autumn air descends,

detectives quickly organize
a search team

and make their way down
to where the cornfield

meets the banks
of the river.

A couple
of the investigators

were looking down
into the river,

along the riverbank,

and he saw something
by the water

and they could tell
it was something

that was organic

or animal

of some sort.

It wasn't until the police
got in there

they identified it
as a human torso.

We weren't expecting a torso.

A body...

with head, arms,
and legs, yes, maybe.

But a torso?

That was a completely
different thing.

Moments later,

another horrific discovery.

They found another torso.

The torsos did not have
any clothes on them,

but they were definitely

a male and female.

Everyone
is silently asking

the same unthinkable question,

where are the rest
of the remains?

There's depressions

in between the rows

and so we scraped one
of those depressions back,

and that's when we found
the first arm.

The deeper they dig,

the more atrocious
the scene becomes.

The first head
that we pulled out,

she had blue eyes

and the blonde hair,

and so did Annette.

The second head,
it was kind of bloody

and matted, the hair,
so it was hard

to make a positive
identification.

We're all in shock
of what we had found.

We thought, "Who could've done
a crime this horrendous

and dismember the bodies
in this manner?"

The only time
that I had seen

anything more horrific
than this

was when I did my tour
in Vietnam.

The kind of person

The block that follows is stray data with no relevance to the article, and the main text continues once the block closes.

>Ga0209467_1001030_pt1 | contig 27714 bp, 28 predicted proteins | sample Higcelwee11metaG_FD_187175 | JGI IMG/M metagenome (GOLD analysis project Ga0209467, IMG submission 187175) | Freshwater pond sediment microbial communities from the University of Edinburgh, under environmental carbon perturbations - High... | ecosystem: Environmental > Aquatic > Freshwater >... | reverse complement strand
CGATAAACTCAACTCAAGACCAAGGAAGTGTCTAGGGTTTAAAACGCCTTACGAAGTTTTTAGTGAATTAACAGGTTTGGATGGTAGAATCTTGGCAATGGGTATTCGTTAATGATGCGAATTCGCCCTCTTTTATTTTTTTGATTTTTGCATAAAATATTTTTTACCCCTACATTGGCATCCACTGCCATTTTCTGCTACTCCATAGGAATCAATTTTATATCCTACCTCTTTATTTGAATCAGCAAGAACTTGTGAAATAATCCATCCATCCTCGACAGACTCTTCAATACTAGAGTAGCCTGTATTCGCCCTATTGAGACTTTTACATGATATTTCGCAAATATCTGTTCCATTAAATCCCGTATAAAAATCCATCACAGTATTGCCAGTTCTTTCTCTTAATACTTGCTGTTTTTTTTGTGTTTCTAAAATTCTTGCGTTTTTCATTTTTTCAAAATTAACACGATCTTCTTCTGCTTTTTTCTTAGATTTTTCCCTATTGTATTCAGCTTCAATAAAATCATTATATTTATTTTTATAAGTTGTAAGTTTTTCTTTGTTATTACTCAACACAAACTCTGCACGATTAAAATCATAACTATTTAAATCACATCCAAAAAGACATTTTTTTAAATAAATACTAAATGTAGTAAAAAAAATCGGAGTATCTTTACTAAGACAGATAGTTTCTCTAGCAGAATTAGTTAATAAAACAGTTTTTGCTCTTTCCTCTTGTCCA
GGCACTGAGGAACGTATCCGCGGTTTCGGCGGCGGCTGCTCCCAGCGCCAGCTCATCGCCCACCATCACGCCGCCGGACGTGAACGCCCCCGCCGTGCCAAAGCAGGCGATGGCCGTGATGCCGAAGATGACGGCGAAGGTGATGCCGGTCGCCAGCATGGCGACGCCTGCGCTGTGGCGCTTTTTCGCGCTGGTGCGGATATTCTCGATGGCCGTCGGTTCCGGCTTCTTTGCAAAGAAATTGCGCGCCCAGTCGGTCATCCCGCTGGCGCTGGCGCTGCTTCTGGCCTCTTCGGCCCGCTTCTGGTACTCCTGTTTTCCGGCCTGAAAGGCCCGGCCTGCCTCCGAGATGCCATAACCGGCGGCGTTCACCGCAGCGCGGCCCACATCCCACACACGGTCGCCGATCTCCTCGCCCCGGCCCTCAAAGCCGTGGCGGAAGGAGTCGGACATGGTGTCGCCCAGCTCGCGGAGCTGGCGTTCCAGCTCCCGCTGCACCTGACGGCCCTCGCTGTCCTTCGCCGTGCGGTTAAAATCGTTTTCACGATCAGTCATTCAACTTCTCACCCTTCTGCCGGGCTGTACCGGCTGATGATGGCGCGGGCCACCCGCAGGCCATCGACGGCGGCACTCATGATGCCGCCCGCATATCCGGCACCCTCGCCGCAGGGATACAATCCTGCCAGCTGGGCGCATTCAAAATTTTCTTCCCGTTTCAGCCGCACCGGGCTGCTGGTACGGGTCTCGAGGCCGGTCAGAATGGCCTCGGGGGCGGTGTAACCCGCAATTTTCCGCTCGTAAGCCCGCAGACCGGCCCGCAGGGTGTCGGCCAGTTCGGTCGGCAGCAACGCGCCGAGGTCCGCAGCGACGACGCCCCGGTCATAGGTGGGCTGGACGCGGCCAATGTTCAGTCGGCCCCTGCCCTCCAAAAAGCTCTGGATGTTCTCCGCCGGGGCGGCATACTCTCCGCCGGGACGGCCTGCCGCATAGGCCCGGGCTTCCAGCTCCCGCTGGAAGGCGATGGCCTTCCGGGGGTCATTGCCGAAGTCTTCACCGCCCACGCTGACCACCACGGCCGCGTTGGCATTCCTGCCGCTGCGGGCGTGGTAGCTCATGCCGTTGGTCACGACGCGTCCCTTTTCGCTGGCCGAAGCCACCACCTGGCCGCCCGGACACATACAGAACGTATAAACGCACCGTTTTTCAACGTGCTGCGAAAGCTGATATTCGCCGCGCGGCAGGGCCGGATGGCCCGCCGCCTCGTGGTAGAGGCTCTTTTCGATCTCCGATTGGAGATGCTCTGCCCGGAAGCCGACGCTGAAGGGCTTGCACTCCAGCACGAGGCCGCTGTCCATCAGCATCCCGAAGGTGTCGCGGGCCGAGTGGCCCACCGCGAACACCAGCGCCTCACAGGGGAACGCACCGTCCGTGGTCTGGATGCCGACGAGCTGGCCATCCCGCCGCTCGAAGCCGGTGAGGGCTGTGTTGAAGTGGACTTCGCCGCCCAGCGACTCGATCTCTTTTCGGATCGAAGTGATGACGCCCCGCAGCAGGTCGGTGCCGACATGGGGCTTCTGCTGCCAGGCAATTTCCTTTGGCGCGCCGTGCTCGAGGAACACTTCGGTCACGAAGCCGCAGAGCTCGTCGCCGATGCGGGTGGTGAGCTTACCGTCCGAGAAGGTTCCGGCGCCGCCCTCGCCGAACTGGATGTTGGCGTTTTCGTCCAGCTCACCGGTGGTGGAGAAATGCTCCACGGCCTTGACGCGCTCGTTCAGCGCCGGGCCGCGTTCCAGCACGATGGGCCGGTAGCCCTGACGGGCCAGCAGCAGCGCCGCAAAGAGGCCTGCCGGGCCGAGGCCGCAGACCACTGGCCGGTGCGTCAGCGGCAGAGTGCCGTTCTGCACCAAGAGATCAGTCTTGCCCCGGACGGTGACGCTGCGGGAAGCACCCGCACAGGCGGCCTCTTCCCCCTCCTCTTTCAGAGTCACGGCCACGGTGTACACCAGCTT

that would do this

is cold and calculating,

and has ice water
in their veins.

One of the officers discovered

along the riverbank
that there was a boot print

in the river.

That officer
took a plaster cast of that.

We didn't know
if that boot print

was the killer's or not,

but we had a reason
to believe that it could be.

The following day,
the coroner confirms

Todd's family's worst fears,

the remains are those
of Annette Cooper

and Todd Schultz.

We identified the bodies

through medical records
and-- and dental records.

They were killed
by what we thought was a.22

and they were dismembered

by using a sharp knife
or machete.

The report
from the autopsy said

that Todd Schultz's body

had crisscrossed knife cuts

on his torso

and Todd had also

had his genitalia cut off.

Investigators are now tasked

with delivering the news
no parents

should ever have to hear.

When I first found out

that Todd had been murdered,

I couldn't hardly function.

It was crazy

trying to believe

what had happened

and I finally said, "God,

you got to take this,
I can't handle it."

It was shocking
to think that someone

would treat your loved one
that way,

to cut up their bodies

and bury them
in a cornfield.

It was very surreal.

They were so young
and they had their whole lives

ahead of them.

Todd was the artist,
the dreamer.

He liked, um, to draw,
he liked to paint.

He was a good kid.
He was bullheaded at times,

but he was very loving.

Todd was a responsible
young man.

He was trying to find a job,
even if it meant leaving Logan

to better himself

and get solid employment
somewhere.

Annette was studying
computer sciences

at, Hocking College.

She was a pretty good student

and she was,
planning to go

to Ohio University Campus
in Lancaster.

So the news not only
shook our family,

it shook the entire community.

While the families mourn,

investigators have a rare
double murder to solve.

The brutality of the crimes
in their own backyard

has everyone on edge.

After the body parts
were found,

we started getting reports
that a lot of people thought

that there was some kind
of cult going on.

One report
from an anonymous local